New Again: Adam Ant

By and
Photography Firooz Zahedi

Published August 14, 2013

In New Again, we highlight a piece from Interview’s past that resonates with the present.

We said it back in 1985 and we’ll say it today: We’ve got a soft spot for Adam Ant. Best known for his kooky get-ups and onstage antics as frontman of ’80s British post-punk group Adam and the Ants, Ant went on to pursue a semi-successful career as a solo artist and a slightly less successful (but wildly amusing) career as an actor. After an 18-year hiatus, Ant released his sixth solo effort, Adam Ant Is the Blueblack Hussar in Marrying the Gunner’s Daughter, last year. Despite the significant lag-time, the album enjoyed respectable commercial success. Now in his late 50s, Ant will return to the stage at New York’s Irving Plaza on August 15th and 16th. Never one to shy away from theatrics, one can expect a show laden with costume stages and perhaps even a throwback striptease. Below, our short profile on Ant from our May 1985 issue reveals a significant amount about the eccentric artist, including his real name!—Allyson Shiffman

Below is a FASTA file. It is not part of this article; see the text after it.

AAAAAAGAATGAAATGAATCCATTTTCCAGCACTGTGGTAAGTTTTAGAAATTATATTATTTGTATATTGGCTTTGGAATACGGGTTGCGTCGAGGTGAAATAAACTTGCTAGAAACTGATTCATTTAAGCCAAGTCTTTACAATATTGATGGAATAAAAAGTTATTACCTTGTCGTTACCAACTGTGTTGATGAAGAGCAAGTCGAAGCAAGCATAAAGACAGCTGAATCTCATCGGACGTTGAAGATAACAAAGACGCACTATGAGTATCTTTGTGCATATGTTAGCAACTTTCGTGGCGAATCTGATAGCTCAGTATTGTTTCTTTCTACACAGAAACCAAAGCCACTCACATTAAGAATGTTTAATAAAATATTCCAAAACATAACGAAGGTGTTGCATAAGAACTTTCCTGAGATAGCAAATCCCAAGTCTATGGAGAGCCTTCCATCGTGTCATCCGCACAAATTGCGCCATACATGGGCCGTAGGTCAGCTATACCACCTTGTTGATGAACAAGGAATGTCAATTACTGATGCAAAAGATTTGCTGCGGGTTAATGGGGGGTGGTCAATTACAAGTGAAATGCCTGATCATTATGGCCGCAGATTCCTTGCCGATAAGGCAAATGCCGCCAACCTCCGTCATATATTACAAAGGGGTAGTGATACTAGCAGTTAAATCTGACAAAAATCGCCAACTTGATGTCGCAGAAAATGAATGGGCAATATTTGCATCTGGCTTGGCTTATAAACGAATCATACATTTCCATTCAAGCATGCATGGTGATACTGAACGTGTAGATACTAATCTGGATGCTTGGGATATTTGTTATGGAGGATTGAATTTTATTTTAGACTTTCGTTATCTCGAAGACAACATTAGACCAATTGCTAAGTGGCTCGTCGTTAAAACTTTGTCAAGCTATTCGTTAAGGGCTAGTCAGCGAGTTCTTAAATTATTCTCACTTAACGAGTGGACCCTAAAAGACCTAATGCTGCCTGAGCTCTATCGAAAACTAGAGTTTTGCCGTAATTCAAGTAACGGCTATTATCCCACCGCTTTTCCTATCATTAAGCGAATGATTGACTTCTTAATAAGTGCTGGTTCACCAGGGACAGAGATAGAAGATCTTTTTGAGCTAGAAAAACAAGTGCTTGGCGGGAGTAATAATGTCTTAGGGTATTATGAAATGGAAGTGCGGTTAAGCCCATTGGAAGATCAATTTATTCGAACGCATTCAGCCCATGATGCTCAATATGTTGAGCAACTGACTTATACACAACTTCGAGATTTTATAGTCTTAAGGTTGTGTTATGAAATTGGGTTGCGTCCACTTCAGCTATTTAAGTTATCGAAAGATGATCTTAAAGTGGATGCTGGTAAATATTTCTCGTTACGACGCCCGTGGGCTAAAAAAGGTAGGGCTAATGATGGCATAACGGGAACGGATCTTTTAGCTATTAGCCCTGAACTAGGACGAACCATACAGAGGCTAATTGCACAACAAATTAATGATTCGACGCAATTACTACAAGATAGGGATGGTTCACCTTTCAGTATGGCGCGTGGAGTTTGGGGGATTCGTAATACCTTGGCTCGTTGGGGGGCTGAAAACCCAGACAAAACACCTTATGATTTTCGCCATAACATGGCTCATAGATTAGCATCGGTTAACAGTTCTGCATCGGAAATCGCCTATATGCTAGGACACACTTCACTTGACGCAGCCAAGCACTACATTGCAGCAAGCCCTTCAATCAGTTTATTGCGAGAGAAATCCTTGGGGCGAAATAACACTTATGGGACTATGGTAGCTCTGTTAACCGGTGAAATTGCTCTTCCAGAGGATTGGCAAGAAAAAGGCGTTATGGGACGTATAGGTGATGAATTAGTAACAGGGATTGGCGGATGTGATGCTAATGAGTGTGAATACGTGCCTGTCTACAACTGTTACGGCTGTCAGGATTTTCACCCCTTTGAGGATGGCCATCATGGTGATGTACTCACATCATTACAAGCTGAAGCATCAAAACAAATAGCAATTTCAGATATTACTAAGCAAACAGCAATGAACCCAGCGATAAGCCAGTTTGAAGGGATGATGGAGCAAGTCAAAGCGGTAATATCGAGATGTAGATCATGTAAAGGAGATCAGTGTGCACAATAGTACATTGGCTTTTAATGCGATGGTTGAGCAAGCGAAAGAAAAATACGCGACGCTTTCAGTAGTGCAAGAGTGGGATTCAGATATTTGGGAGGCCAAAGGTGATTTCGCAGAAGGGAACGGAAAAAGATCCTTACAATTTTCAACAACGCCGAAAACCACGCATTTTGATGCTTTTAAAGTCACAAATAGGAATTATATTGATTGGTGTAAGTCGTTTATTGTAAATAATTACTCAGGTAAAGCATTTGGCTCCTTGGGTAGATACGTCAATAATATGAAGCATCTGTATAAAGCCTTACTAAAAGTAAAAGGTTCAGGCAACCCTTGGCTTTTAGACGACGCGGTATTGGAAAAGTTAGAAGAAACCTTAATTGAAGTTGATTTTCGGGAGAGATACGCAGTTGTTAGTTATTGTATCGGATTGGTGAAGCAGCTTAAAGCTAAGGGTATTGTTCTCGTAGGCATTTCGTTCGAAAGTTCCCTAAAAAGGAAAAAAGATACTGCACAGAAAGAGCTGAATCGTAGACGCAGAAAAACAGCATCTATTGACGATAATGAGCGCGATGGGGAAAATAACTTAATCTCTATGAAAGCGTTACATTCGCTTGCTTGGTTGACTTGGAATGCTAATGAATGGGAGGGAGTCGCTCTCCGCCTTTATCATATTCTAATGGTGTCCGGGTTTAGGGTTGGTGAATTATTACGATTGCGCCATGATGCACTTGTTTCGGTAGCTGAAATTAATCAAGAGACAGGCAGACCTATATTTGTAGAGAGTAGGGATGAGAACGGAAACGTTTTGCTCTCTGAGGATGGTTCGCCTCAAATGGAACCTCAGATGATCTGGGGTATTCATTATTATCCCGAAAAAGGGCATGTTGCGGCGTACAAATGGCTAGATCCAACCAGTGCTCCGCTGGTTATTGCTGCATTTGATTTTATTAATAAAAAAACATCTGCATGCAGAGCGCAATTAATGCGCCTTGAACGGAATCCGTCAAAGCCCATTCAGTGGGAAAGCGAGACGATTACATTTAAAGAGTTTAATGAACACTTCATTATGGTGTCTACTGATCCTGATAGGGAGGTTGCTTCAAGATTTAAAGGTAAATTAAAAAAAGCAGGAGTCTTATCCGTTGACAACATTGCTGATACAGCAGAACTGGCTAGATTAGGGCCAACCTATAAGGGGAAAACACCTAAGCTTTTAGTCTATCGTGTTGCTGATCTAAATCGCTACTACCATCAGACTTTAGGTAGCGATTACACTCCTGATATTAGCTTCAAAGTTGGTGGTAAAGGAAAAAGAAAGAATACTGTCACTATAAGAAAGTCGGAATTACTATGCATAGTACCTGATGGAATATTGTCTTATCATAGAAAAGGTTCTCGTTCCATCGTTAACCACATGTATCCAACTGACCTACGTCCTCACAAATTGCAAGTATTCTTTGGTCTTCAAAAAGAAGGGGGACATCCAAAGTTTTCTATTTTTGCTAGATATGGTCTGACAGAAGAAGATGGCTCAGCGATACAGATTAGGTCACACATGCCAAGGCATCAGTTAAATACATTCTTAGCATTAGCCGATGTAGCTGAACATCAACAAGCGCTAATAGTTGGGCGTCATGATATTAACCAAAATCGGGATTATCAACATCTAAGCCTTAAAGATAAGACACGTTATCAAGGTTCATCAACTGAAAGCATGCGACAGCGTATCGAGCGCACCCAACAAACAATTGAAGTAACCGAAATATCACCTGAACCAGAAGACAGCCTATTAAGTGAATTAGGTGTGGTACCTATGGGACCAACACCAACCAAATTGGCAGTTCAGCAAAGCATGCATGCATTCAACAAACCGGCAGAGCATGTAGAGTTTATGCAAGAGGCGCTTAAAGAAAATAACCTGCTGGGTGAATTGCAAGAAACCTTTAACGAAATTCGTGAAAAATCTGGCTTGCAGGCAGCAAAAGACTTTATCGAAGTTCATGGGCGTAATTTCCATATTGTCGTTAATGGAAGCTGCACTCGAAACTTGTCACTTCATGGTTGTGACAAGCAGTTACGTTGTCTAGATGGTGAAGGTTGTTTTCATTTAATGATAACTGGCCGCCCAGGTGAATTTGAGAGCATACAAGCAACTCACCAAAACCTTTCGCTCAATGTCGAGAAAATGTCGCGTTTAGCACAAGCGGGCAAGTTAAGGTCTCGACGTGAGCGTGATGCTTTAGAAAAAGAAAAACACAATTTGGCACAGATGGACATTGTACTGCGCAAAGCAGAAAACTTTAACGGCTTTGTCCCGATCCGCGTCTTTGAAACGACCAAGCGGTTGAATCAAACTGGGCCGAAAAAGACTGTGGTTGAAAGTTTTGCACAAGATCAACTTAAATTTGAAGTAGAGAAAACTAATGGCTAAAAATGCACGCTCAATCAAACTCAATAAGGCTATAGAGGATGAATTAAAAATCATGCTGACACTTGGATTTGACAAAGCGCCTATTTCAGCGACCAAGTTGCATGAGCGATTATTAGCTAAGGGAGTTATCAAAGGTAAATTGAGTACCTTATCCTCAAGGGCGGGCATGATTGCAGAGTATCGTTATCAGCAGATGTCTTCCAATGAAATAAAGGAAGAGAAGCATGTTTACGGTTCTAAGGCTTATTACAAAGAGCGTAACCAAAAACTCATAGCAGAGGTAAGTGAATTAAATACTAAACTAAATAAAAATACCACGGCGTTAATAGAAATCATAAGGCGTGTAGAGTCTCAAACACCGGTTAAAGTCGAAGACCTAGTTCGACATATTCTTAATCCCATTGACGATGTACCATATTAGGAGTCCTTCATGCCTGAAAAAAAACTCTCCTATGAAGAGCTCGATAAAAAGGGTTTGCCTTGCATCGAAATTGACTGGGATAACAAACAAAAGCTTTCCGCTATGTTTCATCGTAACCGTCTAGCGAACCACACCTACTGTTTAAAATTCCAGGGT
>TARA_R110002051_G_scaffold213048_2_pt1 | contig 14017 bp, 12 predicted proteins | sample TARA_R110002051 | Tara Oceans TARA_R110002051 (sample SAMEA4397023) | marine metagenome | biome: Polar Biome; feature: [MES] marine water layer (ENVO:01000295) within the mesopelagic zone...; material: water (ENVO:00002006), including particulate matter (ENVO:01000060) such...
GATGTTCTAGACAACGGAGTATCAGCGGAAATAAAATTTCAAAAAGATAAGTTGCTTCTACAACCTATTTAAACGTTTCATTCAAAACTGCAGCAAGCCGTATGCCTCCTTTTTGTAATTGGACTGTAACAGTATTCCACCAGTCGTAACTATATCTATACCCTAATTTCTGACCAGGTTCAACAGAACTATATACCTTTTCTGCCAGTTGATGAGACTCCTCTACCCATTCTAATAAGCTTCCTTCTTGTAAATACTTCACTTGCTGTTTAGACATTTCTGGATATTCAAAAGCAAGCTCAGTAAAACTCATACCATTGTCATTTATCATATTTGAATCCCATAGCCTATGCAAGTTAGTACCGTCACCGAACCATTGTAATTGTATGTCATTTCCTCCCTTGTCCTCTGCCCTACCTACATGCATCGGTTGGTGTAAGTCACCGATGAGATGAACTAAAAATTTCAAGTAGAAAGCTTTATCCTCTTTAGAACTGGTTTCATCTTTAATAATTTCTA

Adam Ant
By Interview

We like Adam Ant. He volunteers his age and real name (32; Stewart Goddard: “I thought Adam and the Ants sounded better than Stewart and the Ants”). We remember Mr. Ant in his New Romantic incarnation tricked out in a pirate costume—that is, before he embarked on his partial striptease. Now Adam has effected another transformation—into a hard-working actor of the stage and screen. Having made his acting debut last year in a London revival of Joe Orton’s Entertaining Mr. Sloane, the actor Ant is compiling a glittering roster of screen credits. Costarring with Brad Davis and Jonathan Banks in the upcoming In Cold Steel, Ant plays the “angel-faced front for a nasty little gang of bad ones.” And this summer the reformed Romantic will star in Wayne Wang’s Slam Dance. The World Gone Wild, which Adam is now filming in Arizona with Bruce Dern and Michael Pare, is a “cross between Mad Max; The Good, the Bad and the Ugly and Woodstock.” But the entertaining Mr. Ant has not left rock—or his pirate get-up—for good: An album is forthcoming. Observes Ant, “I couldn’t abandon music; it’s in my heart.”

THIS INTERVIEW ORIGINALLY APPEARED IN THE MAY 1985 ISSUE OF INTERVIEW.

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